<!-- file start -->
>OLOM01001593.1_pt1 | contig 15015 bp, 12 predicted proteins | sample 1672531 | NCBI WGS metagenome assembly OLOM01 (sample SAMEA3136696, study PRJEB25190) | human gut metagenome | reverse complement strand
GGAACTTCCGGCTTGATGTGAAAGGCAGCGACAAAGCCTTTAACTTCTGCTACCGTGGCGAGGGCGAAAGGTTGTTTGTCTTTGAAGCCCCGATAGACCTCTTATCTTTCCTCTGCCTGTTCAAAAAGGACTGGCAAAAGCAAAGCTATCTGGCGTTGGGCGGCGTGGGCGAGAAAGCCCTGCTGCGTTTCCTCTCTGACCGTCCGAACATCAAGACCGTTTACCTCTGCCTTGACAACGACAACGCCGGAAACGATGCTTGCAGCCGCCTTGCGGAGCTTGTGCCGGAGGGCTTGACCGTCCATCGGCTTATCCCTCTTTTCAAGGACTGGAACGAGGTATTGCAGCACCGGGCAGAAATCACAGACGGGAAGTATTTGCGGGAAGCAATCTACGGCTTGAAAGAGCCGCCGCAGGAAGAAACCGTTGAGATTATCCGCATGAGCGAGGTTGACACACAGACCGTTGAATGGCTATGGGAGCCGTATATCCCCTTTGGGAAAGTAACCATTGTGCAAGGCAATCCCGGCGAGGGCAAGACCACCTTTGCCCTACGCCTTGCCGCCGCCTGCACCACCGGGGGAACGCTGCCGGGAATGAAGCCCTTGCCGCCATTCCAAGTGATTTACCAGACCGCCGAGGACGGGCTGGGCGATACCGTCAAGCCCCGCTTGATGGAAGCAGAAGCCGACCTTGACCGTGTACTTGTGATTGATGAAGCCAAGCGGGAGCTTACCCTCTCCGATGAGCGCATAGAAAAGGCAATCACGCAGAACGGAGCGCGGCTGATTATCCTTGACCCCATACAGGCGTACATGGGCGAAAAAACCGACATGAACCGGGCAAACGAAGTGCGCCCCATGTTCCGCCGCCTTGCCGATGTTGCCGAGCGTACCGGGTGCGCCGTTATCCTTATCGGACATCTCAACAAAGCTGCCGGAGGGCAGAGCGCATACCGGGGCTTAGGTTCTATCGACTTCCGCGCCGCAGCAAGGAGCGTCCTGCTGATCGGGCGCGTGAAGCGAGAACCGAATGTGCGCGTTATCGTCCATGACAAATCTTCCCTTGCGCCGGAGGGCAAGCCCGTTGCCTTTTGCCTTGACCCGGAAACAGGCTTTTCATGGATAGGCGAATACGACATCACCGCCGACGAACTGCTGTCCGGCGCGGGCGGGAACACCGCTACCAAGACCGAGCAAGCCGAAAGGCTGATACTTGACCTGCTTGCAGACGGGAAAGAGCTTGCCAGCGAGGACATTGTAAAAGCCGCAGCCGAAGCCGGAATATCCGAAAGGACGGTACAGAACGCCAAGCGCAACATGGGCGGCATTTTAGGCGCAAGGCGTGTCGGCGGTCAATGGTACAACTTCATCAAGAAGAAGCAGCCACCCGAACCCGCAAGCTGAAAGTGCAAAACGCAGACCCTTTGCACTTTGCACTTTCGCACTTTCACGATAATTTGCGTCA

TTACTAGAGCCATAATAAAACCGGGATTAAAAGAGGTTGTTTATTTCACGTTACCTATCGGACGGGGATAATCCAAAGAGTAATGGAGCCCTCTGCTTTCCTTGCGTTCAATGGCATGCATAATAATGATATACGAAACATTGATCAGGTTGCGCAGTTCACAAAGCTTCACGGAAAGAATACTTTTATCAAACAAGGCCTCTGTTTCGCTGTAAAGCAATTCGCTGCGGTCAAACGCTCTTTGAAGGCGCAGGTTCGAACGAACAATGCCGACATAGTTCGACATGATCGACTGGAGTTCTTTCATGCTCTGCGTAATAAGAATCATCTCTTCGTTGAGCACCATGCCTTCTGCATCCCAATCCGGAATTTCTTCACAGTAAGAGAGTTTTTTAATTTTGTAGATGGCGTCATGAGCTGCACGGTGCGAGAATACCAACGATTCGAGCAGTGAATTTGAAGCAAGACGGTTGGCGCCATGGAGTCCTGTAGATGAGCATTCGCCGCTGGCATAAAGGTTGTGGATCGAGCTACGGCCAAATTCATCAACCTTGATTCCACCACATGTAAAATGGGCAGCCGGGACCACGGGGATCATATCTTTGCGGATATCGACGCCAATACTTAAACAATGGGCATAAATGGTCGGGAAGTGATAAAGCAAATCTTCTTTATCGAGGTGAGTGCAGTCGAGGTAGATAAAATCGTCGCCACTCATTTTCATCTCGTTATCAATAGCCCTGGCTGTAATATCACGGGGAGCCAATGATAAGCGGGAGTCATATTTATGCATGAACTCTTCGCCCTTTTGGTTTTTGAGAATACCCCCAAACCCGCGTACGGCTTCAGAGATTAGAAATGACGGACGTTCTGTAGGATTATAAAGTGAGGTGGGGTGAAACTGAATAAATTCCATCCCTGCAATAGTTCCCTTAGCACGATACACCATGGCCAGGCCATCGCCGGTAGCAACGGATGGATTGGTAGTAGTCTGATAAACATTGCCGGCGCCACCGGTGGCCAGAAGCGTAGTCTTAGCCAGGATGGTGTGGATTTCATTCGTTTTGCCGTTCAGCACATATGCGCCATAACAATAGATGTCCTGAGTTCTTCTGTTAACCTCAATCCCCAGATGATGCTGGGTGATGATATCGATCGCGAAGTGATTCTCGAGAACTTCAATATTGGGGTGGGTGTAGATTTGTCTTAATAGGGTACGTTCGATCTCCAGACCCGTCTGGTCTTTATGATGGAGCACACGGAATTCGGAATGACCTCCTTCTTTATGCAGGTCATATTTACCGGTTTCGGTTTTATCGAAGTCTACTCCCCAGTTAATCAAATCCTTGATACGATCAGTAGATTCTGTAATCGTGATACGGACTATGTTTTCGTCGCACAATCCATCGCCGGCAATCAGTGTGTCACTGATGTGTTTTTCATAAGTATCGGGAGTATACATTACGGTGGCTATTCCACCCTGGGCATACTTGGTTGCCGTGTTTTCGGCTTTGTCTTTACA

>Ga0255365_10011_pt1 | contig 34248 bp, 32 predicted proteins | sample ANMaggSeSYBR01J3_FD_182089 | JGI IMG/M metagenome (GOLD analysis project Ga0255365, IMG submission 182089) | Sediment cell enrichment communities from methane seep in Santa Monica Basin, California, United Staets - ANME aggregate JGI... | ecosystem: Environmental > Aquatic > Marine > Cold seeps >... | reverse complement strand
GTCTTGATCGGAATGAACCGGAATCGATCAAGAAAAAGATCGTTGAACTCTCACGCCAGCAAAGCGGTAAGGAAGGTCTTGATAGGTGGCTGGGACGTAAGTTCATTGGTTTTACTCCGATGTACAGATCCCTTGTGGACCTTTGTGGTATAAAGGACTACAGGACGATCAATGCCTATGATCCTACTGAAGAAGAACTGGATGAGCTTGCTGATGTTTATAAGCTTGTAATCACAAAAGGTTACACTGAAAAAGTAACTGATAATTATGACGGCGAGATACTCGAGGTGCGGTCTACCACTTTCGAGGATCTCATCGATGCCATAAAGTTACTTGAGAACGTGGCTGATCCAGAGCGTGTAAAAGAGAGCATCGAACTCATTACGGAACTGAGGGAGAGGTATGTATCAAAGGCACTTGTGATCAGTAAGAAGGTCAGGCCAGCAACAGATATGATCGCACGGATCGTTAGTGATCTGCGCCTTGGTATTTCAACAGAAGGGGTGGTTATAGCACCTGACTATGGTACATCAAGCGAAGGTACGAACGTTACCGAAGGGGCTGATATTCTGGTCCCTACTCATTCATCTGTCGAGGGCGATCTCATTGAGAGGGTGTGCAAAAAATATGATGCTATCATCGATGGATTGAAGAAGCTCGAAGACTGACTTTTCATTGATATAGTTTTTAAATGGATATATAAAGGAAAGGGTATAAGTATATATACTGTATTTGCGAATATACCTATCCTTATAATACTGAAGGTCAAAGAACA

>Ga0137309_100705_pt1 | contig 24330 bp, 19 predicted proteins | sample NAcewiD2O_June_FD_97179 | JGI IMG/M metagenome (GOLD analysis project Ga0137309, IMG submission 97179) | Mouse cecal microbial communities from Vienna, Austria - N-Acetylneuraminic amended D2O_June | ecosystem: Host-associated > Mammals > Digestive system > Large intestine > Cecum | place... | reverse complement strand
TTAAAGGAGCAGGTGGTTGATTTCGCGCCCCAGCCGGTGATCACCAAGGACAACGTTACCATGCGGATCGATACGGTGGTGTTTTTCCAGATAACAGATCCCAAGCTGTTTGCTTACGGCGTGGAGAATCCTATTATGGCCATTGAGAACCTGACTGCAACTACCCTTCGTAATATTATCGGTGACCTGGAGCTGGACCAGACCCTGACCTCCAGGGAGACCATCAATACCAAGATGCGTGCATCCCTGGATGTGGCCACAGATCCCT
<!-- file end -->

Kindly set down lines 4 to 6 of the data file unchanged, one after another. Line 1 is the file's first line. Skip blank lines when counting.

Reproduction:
>Ga0255365_10011_pt1 | contig 34248 bp, 32 predicted proteins | sample ANMaggSeSYBR01J3_FD_182089 | JGI IMG/M metagenome (GOLD analysis project Ga0255365, IMG submission 182089) | Sediment cell enrichment communities from methane seep in Santa Monica Basin, California, United Staets - ANME aggregate JGI... | ecosystem: Environmental > Aquatic > Marine > Cold seeps >... | reverse complement strand
GTCTTGATCGGAATGAACCGGAATCGATCAAGAAAAAGATCGTTGAACTCTCACGCCAGCAAAGCGGTAAGGAAGGTCTTGATAGGTGGCTGGGACGTAAGTTCATTGGTTTTACTCCGATGTACAGATCCCTTGTGGACCTTTGTGGTATAAAGGACTACAGGACGATCAATGCCTATGATCCTACTGAAGAAGAACTGGATGAGCTTGCTGATGTTTATAAGCTTGTAATCACAAAAGGTTACACTGAAAAAGTAACTGATAATTATGACGGCGAGATACTCGAGGTGCGGTCTACCACTTTCGAGGATCTCATCGATGCCATAAAGTTACTTGAGAACGTGGCTGATCCAGAGCGTGTAAAAGAGAGCATCGAACTCATTACGGAACTGAGGGAGAGGTATGTATCAAAGGCACTTGTGATCAGTAAGAAGGTCAGGCCAGCAACAGATATGATCGCACGGATCGTTAGTGATCTGCGCCTTGGTATTTCAACAGAAGGGGTGGTTATAGCACCTGACTATGGTACATCAAGCGAAGGTACGAACGTTACCGAAGGGGCTGATATTCTGGTCCCTACTCATTCATCTGTCGAGGGCGATCTCATTGAGAGGGTGTGCAAAAAATATGATGCTATCATCGATGGATTGAAGAAGCTCGAAGACTGACTTTTCATTGATATAGTTTTTAAATGGATATATAAAGGAAAGGGTATAAGTATATATACTGTATTTGCGAATATACCTATCCTTATAATACTGAAGGTCAAAGAACA

>Ga0137309_100705_pt1 | contig 24330 bp, 19 predicted proteins | sample NAcewiD2O_June_FD_97179 | JGI IMG/M metagenome (GOLD analysis project Ga0137309, IMG submission 97179) | Mouse cecal microbial communities from Vienna, Austria - N-Acetylneuraminic amended D2O_June | ecosystem: Host-associated > Mammals > Digestive system > Large intestine > Cecum | place... | reverse complement strand